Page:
Blake Swihart, came into spring training, looking to rebound after missing the end of the 2016 season after sliding into the wall playing left field going after a fly ball. What was originally diagnosed a sprained ankle, became surgery. However, the 2011 first round draft pick, a catcher out of New Mexico was back behind the plate catching Cy Young Award winner Rick Porcello. Um, it didn’t start too well. He had a number of errant throws back to the pitcher.
Here’s video of an example of the issues Blake Swihart had this morning in throwing back to the pitcher. pic.twitter.com/ceKkBHbtqn
— CSN New England (@CSNNE) February 17, 2017
While there is plenty of time for Swihart to work out any kinks before the games become real, it made me think of a number of other major league players who all of a sudden couldn’t hit the broadside of a barn and looked more like the Wild Thing from the movie Major League.
Remember Rick Ankiel of the St. Louis Cardinals, drafted in the 2nd round as a southpaw. This is a player who came in second in Rookie-of-the-Year voting in 2000, despite having a disastrous third inning against the Atlanta Braves in game 1 of the NLDS, throwing 5-wild pitches.
As a pitcher, he never quite recovered, but salvaged his career by converting to and becoming a serviceable outfielder.
Later that decade, a hard throwing set-up man for the Red Sox named Daniel Bard who had a great three year run from 2009-2011, recording 213 strike-outs and a 2.97 ERA over 196.3 innings of work, who two years later vanished into thin air due to loss of control.
Daniel Bard has faced 18 batters this year for Low-A Hickory and has only recorded two outs. Absolutely incredible. pic.twitter.com/JvIsTNYR5w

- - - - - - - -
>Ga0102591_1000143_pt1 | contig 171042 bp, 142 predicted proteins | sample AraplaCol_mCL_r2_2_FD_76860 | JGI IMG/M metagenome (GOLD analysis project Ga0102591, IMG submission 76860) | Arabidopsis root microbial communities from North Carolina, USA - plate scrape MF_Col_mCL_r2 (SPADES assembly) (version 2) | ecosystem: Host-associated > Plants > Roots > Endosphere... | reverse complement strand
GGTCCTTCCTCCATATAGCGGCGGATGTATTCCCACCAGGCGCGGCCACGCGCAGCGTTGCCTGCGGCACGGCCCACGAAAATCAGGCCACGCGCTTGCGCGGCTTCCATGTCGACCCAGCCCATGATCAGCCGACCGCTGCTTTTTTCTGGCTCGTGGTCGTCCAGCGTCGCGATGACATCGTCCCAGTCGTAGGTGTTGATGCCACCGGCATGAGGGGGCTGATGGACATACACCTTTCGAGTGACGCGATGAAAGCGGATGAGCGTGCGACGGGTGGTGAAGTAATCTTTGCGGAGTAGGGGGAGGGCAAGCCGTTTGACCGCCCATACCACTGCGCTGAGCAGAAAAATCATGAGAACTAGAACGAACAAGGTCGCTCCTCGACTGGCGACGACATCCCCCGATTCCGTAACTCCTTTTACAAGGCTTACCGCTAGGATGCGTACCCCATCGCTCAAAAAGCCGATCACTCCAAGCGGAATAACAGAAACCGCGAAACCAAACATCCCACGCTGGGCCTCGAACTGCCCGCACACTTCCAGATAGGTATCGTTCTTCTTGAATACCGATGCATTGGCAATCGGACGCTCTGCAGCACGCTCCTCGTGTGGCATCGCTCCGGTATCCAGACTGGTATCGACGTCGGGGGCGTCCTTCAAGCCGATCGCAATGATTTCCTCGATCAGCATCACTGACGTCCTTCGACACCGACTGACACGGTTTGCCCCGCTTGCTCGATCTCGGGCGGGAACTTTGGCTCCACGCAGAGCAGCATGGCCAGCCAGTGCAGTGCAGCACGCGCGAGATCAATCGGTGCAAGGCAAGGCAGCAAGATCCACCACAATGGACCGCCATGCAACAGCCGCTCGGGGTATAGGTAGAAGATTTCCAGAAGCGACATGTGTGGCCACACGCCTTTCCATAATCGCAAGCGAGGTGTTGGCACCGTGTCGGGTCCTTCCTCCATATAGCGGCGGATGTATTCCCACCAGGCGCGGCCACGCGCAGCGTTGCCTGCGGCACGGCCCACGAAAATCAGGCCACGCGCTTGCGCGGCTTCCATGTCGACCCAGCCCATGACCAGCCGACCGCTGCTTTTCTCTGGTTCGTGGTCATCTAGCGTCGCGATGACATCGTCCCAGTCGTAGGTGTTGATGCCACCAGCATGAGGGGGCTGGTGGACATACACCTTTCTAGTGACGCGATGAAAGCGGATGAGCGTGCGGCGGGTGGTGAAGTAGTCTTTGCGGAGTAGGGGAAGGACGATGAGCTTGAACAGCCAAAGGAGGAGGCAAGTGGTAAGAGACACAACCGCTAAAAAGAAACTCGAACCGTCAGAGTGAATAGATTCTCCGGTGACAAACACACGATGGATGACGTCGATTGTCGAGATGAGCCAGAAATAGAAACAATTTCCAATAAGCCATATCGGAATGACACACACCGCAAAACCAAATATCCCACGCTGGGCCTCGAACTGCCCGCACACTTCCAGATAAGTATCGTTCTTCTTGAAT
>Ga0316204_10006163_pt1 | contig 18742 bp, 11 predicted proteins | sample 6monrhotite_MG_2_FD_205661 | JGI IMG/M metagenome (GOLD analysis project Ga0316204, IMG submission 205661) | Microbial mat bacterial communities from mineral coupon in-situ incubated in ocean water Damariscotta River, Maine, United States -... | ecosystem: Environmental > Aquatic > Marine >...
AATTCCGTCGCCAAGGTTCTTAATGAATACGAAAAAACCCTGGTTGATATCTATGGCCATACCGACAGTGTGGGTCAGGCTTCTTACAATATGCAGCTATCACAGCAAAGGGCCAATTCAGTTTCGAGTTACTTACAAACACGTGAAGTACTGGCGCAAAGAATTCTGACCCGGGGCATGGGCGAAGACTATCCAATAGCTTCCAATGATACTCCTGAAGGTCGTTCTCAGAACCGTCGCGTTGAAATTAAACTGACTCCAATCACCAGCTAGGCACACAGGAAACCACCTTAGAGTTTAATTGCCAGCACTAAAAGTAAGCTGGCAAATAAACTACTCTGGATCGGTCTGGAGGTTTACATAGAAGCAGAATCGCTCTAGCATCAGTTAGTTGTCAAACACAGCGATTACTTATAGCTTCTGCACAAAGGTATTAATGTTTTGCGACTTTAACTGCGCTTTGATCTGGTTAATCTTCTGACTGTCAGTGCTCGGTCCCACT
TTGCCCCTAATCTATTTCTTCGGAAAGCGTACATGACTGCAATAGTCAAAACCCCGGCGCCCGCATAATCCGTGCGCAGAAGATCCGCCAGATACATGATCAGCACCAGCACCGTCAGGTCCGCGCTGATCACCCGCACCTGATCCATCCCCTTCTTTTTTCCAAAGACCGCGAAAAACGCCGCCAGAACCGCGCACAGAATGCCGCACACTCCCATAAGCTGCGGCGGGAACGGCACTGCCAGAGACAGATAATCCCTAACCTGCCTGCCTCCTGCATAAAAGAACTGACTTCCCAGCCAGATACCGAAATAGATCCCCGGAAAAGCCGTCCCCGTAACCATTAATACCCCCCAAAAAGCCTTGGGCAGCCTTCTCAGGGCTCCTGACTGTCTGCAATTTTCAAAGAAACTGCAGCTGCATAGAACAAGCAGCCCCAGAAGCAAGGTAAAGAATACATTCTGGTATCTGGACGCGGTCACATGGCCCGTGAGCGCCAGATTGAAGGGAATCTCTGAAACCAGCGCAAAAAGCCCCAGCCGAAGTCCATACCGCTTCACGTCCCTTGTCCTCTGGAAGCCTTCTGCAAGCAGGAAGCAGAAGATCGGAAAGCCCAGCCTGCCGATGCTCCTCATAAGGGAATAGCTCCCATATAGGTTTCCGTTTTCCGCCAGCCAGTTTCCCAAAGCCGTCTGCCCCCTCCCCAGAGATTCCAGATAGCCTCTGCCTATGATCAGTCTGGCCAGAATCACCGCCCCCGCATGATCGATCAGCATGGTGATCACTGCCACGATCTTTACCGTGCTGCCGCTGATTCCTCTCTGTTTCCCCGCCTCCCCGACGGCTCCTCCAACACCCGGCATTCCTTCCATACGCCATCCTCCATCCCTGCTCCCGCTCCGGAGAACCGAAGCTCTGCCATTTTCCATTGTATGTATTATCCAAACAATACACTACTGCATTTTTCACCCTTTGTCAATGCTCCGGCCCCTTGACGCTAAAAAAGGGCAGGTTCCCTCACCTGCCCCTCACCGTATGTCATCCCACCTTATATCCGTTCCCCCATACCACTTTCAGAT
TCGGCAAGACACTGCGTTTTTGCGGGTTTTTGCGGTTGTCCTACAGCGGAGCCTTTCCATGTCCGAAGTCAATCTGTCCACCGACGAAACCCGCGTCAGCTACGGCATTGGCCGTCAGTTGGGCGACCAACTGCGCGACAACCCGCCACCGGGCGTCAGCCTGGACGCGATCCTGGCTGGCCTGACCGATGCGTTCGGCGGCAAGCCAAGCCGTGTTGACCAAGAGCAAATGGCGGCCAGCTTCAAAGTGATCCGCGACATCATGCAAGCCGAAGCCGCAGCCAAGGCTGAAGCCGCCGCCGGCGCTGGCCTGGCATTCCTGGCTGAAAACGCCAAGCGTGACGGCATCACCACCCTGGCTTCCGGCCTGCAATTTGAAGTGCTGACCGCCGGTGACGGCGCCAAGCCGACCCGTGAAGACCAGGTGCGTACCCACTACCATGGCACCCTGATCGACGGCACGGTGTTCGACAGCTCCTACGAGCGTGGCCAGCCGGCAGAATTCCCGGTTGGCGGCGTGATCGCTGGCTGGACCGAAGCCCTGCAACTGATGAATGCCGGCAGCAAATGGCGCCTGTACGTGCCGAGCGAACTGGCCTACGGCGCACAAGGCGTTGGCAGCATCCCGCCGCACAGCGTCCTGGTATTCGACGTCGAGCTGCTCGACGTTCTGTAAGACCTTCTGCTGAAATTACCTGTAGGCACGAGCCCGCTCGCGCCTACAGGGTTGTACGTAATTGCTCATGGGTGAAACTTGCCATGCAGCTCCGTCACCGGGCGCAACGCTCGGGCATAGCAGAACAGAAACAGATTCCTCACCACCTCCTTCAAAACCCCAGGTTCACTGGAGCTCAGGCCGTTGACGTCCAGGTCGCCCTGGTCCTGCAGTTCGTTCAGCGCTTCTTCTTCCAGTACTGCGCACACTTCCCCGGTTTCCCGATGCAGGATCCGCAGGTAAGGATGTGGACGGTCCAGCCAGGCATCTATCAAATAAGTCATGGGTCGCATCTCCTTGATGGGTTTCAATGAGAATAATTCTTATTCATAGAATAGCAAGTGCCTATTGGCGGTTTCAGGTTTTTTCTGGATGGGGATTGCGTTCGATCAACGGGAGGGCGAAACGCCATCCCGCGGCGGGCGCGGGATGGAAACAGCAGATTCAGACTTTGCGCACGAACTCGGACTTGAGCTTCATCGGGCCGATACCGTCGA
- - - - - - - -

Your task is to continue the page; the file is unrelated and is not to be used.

— Cespedes Family BBQ (@CespedesBBQ) June 15, 2014
However, there are rumors that he is trying to make a comeback, with the St. Louis Cardinals no less.
Chuck Knoblauch, known for his contributions to the New York Yankees championship teams as the double-play tandem alongside Derek Jeter in the late 90’s, was a 4-time All-Star and Rookie-of-the-Year winner with the Minnesota Twins. However, in 1999, a case of the yips, which usually manifest itself as a sudden inability to throw the baseball accurately, surfaced where he had 26 errors, a number of them due to throwing the ball away intended for the first baseman. It continued the following year, where Knoblauch reached a boiling point as reported in a Buster Olney piece for the New York Times in the summer of 2000 where it read:
“After throwing away three balls in the first six innings of last night’s 12-3 loss to the Chicago White Sox, Knoblauch left the game. Then he left Yankee Stadium as well, walking out in his street clothes while the game was in progress.”
He would ultimately play two more years until retiring after a stint with the Kansas City Royals, as a left fielder.
The most famous of them all might have been Steve Blass, who pitched for the 1971 World Series Champion Pittsburgh Pirates and won 19-games the following year, posting a 2.49 ERA, 11-complete games and an All-Star selection. However, his name is more infamous for the phrase, “Steve Blass Disease,” coined after his swift fall from grace. The following year his ERA ballooned to 9.85, he walked 84-batters in 88.5 innings, where he walked that many the year before in 249-innings pitched. His -4.0 WAR (Wins Above Replacement) remains one of the worst for a pitcher in MLB history.
Just another reason why you should appreciate the greatness of players, here in the now, because just like that, they can fade into oblivion.